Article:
The Citadelle of Québec
Founded in 1608 by Samuel de Champlain, Québec City was designated a UNESCO World Heritage Site in 1985, in recognition of its outstanding universal value. The architecture and urban landscapes of the City of Québec, the cradle of French civilization in North America, are testimony to the role it played as capital under the French, English and Canadian regimes. A strategic stronghold for almost three centuries, it has retained the main elements of its old defence system, making it the only city in North America to be surrounded by an authentic fortified boundary.
La Citadelle marked the completion of the city’s defensive works and comprises a number of buildings built during various eras. The current fortress was constructed from 1820 to 1832 under the supervision of Lieutenant Colonel Elias Walker Durnford. It features structures that date back to the French regime such as a rampart, the Cap-aux-Diamants redoubt (1693) and a 1750 powder magazine. Other structures were added over time.
The Residence of the Governor General at the Citadelle of Québec is housed in a building built in 1831 in the neoclassical style. It was originally occupied by British garrison officers until their departure in 1871. Lord Dufferin was the first governor general to live in the Citadelle residence in 1872. In so doing, he re-established the tradition of a residence for the governor general in the city of Québec, which dated back to the beginning of New France.
In no time at all, the governor general’s responsibilities required new rooms to be added. Additions were built over the years, including a ballroom and a sunroom overlooking the majestic St. Lawrence River. On the morning of February 2, 1976, a fire completely destroyed the additions. The governor general’s private quarters, while spared, were heavily damaged by smoke and water. In order to perpetuate the tradition of a residence in Québec, the Department of Public Works and Government Services Canada restored the west wing of the residence.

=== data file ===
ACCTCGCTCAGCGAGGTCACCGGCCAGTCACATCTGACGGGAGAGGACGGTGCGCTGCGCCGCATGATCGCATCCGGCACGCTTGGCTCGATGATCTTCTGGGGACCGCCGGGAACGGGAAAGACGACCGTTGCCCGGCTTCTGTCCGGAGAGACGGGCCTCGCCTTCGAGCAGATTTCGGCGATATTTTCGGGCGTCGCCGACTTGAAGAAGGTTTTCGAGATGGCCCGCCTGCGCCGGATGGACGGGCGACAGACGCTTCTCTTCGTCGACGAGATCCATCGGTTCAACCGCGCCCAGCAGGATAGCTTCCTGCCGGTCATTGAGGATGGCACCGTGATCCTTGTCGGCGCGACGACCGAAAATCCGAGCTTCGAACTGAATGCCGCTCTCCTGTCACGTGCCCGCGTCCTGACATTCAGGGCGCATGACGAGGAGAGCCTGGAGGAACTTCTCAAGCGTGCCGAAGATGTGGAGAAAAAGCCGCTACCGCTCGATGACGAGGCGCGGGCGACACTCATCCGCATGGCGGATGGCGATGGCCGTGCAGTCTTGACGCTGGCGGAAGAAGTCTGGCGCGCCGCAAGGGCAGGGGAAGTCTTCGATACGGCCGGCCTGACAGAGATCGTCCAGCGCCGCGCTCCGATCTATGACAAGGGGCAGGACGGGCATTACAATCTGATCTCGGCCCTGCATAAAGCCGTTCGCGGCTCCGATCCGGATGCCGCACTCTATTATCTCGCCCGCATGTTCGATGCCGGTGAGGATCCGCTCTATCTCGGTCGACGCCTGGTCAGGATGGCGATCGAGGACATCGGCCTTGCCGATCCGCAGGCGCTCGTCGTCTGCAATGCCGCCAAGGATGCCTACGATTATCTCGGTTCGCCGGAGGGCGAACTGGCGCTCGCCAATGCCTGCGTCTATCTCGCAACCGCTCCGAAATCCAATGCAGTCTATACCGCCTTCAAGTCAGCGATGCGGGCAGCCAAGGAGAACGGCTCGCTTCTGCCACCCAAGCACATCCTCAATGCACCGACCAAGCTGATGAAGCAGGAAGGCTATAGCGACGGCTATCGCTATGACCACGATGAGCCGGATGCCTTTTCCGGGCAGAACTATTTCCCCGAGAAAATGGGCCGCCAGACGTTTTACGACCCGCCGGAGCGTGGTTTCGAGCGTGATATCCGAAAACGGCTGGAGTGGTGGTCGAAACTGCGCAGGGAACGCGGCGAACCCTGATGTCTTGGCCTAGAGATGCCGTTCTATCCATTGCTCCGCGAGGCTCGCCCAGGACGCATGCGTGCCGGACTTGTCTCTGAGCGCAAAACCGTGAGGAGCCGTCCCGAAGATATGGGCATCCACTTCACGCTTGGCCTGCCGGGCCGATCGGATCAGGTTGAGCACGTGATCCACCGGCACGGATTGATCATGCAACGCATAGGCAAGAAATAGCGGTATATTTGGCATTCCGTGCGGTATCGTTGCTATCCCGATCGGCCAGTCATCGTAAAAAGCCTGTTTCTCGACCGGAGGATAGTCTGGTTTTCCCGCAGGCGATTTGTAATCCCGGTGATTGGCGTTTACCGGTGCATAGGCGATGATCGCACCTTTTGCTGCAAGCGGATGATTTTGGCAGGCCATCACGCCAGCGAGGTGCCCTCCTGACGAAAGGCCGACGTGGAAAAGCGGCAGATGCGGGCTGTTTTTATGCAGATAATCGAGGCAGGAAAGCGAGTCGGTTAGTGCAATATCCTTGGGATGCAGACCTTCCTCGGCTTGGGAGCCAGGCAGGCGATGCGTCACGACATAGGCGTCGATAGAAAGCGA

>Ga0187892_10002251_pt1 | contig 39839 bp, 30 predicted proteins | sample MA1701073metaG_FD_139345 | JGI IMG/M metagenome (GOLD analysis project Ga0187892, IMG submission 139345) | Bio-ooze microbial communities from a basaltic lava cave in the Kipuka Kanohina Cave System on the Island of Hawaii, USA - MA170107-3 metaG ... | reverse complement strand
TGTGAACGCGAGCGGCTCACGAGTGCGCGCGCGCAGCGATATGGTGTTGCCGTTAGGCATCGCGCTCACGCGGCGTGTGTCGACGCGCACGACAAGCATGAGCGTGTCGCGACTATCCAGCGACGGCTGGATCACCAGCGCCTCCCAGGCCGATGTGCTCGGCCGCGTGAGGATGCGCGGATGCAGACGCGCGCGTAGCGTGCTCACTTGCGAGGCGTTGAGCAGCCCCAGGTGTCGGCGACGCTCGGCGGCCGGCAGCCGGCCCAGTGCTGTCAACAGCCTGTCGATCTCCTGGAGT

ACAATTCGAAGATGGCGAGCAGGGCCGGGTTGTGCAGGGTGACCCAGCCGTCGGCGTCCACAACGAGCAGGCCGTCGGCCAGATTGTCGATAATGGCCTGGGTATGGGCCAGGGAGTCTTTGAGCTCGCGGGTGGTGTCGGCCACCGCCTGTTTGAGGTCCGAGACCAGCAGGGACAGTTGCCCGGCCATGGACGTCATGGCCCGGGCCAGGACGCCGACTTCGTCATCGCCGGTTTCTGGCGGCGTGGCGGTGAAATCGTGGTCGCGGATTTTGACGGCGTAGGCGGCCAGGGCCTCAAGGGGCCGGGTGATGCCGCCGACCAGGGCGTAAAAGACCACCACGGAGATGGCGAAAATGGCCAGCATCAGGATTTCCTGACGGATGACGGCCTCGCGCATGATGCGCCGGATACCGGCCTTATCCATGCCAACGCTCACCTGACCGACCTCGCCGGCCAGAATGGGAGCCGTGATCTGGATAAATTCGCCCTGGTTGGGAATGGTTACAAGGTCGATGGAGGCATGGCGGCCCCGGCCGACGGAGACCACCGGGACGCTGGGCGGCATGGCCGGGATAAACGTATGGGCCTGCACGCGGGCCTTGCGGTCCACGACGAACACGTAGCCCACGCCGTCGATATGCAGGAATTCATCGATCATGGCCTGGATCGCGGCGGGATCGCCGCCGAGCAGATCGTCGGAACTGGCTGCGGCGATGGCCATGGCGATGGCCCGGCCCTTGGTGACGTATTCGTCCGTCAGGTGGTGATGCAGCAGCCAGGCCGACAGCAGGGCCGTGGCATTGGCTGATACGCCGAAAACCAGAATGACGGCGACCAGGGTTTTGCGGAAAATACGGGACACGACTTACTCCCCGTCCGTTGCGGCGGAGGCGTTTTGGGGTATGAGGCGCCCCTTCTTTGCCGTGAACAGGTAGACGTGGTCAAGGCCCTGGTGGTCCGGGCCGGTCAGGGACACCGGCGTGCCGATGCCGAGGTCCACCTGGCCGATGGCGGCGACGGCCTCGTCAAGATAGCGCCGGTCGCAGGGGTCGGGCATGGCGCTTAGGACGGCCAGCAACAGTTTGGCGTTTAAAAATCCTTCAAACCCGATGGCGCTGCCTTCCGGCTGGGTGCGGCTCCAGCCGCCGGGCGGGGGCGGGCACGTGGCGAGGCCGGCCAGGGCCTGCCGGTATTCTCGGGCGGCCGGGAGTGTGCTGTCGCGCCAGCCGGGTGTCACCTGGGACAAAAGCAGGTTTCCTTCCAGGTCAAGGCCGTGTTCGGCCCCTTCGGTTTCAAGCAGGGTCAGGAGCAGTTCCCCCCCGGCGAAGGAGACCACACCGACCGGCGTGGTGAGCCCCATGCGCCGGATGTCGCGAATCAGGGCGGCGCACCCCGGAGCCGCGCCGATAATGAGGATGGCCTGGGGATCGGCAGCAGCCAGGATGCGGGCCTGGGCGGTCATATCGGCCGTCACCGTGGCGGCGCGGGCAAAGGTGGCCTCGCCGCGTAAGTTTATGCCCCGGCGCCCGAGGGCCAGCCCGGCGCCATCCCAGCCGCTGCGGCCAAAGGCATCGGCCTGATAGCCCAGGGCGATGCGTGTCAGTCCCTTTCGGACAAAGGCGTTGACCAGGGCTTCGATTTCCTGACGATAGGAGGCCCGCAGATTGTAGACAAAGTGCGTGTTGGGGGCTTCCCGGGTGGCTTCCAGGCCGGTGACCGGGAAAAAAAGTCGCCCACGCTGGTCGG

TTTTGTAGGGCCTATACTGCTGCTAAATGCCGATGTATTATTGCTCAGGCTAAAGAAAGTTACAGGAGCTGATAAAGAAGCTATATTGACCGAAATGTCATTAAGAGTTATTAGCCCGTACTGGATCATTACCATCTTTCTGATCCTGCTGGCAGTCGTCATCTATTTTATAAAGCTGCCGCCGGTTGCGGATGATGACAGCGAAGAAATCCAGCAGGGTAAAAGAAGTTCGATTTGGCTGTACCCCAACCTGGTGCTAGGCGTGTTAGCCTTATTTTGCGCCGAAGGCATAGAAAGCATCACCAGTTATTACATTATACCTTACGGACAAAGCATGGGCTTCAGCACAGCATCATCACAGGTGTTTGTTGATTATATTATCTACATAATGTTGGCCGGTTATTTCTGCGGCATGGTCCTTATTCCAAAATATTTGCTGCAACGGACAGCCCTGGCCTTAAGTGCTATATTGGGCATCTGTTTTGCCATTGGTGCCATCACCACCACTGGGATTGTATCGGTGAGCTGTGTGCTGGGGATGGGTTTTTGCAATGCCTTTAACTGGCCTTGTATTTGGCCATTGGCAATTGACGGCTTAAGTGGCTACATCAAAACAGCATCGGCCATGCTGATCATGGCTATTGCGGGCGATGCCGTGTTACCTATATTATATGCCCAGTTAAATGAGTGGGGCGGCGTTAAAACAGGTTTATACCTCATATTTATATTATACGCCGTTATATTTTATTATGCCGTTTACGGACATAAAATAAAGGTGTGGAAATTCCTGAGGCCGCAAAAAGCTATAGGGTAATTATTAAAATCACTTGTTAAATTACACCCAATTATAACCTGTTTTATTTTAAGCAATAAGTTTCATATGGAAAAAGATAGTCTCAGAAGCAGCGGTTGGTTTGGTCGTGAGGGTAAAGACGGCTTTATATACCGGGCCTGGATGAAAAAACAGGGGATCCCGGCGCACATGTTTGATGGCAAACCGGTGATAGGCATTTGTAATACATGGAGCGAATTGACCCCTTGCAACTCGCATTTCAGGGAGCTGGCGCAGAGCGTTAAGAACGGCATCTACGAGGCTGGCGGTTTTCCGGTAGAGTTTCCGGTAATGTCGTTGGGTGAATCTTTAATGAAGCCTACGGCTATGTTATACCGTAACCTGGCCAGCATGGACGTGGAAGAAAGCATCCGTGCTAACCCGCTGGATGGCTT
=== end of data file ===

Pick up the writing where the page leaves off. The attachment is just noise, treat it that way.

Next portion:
Meanwhile, the wing destroyed in the fire is demolished and plans for reconstruction are developed. The new State rooms are opened in 1984. The result is a perfect blend of military and modern architectural styles. As for the interior design, a renowned Quebec artist, Madeleine Arbour, developed a contemporary concept inspired by the cool colours of the Quebec winter. The materials used are Canadian, including granite, walnut and aluminum. The furniture acquired is New-France style.
The Canadian character of the furnishings and works of art enrich the residence’s heritage value. The marriage of period furniture and contemporary artwork creates a decor that reflects the country’s history, and its various artistic and cultural traditions. Throughout the residence, tribute is paid to Canadian artists.